Today’s news from Gulf Keystone Petroleum (LSE: GKP) is encouraging. The firm has struggled for some time to get the Kurdistan Regional Government to pay for the oil the firm produces. Kurdistan has contractual obligations to pay up, but the cash has been unforthcoming.
A regular payment cycle
However, Kurdistan Regional Government (KRG) reckons it has authorised a payment of US$12 million net to Gulf Keystone and will be wiring it to Gulf Keystone’s account during the next seven days. Thank goodness — positive cash flow is needed urgently.
Jón Ferrier, Gulf Keystone’s chief executive since June, welcomes the payment, saying it comes at a critical time for the firm and for the entire oil industry in the Kurdistan Region. Yet, there’s no doubt that for him, establishing a regular payment cycle with the KRG for the oil Gulf Keystone produces and exports is front and centre of the urgent issues facing the firm. He said so in a recent video presentation.
However, today’s announcement still leaves the issue of a regular payment cycle unresolved, even though the KRG appears to be talking about it. Without a regular payment cycle, Gulf Keystone’s business in Kurdistan may be commercially unsustainable — it’s a very big issue that continues to over-shadow the large production numbers the firm is hitting.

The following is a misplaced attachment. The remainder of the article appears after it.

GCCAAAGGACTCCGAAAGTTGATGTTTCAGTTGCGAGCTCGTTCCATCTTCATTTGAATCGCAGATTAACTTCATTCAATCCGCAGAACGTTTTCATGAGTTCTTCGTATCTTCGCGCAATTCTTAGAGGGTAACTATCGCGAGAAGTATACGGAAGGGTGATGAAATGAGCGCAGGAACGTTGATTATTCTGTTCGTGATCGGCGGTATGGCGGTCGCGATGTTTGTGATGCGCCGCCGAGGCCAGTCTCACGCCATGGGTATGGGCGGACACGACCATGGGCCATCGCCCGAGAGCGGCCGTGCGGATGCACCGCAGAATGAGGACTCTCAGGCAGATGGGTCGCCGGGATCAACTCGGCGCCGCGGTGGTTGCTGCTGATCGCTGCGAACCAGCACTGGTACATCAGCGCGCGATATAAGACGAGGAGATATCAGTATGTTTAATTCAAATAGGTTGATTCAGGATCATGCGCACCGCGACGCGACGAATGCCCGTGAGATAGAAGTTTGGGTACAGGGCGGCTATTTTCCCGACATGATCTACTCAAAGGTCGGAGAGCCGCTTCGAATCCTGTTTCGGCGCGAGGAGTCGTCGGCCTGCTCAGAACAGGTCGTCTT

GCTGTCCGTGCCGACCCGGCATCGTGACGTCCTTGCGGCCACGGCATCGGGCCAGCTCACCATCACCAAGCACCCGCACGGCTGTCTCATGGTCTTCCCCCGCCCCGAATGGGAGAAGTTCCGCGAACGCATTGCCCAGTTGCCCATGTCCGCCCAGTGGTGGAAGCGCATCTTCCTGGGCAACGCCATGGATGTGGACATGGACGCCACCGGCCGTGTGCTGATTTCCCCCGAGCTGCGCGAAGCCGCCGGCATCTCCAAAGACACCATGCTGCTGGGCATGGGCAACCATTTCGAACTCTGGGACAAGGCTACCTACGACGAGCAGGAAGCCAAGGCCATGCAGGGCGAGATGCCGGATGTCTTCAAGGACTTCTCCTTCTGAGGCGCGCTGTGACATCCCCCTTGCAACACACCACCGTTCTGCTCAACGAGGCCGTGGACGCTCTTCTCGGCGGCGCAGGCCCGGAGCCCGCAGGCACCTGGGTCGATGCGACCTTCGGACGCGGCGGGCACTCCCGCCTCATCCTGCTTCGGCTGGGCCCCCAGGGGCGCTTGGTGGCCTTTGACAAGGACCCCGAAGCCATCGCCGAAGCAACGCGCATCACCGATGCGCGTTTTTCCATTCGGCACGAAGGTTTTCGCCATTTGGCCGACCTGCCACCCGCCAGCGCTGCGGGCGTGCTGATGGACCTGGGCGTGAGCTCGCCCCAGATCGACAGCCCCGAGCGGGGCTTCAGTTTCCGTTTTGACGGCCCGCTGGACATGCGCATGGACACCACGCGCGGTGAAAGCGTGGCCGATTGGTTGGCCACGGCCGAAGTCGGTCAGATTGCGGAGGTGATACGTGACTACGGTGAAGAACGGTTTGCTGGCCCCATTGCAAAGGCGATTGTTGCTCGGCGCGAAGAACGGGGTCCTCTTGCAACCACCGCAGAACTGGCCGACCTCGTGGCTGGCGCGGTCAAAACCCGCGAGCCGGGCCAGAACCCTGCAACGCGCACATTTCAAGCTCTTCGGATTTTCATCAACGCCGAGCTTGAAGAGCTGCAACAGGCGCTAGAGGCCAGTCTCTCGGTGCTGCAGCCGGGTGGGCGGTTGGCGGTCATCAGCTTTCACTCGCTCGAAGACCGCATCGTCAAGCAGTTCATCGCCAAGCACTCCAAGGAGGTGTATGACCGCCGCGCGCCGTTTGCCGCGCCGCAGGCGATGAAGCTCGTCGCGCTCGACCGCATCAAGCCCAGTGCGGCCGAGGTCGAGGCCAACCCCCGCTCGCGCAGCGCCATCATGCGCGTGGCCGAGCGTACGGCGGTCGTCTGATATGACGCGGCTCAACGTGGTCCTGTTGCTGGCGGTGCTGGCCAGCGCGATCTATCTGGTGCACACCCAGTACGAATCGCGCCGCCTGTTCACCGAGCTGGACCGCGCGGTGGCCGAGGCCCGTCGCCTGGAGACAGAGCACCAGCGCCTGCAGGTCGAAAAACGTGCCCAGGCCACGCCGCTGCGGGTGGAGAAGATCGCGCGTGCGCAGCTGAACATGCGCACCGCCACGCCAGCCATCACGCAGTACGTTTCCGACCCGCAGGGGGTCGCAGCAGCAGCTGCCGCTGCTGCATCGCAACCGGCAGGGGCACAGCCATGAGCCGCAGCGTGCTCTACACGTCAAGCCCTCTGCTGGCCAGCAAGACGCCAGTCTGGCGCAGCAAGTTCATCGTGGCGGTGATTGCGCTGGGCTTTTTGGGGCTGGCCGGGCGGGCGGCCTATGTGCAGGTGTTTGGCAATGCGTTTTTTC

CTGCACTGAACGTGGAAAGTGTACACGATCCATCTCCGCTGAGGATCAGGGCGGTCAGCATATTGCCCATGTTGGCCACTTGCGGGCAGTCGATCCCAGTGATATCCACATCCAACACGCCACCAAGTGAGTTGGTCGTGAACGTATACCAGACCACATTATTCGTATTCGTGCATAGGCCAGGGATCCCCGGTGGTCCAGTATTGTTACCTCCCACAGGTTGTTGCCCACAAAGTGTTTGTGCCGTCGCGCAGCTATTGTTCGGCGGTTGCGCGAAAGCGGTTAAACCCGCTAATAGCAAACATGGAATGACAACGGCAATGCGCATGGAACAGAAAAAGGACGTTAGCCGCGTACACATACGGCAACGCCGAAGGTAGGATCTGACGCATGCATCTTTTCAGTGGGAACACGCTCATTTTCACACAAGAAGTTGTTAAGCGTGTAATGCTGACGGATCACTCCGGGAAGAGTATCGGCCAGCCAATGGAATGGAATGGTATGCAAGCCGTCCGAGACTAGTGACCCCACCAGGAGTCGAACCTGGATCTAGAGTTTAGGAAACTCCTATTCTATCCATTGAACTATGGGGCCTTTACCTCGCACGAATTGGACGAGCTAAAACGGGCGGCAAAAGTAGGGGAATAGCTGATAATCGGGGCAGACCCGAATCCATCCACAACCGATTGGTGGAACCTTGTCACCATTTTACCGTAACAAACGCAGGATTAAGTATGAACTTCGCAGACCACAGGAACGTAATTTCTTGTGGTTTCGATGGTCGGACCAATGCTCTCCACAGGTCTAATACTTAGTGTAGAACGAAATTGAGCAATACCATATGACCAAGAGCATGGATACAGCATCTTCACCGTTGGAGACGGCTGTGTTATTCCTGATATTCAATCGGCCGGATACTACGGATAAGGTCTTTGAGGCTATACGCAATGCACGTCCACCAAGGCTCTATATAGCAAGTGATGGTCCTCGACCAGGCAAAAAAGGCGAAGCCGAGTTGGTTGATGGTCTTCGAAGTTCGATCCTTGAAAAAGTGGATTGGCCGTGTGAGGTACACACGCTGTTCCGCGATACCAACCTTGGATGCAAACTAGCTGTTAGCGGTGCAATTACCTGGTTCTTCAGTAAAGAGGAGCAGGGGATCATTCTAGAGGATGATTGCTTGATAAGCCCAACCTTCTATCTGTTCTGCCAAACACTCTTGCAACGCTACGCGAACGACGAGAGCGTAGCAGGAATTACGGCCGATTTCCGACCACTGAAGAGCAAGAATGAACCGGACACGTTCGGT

For now, payments remain piecemeal, although welcome and essential when they come. Jón Ferrier reckons he and the other directors are putting a huge amount of effort into getting a regular payment cycle sorted out.
Will a positive announcement follow soon?
The uncertainty over regular payments keeps Gulf Keystone’s share price depressed, despite operational progress with at the producing Shaikan oil field in the Kurdistan Region of Iraq. The news release today has it that Gulf Keystone now looks forward to the establishment of regular payments for Shaikan export sales. However, looking forward to it, even expecting it, isn’t the same as saying that it’s imminent, and there’s the possibility that Kurdistan could keep stringing Gulf Keystone along for some considerable time to come.
That, of course, is the crux of the investment risk with Gulf Keystone. An announcement asserting that a proper payment cycle is running will see the shares soar, probably. More payments that are sporadic will likely leave the shares languishing.
Gulf Keystone remains a high-risk investment proposition despite the potential for large-scale phased development of the Shaikan field. The firm reckons it’s targeting 100,000 bopd of production capacity. If the directors can get the finances on track investors now will be glad they kept faith. However, the oil is in Iraq and not the North Sea, which complicates things somewhat, as we are seeing.
Kevin Godbold has no position in any shares mentioned. The Motley Fool UK has no position in any of the shares mentioned. We Fools don't all hold the same opinions, but we all believe that considering a diverse range of insights makes us better investors.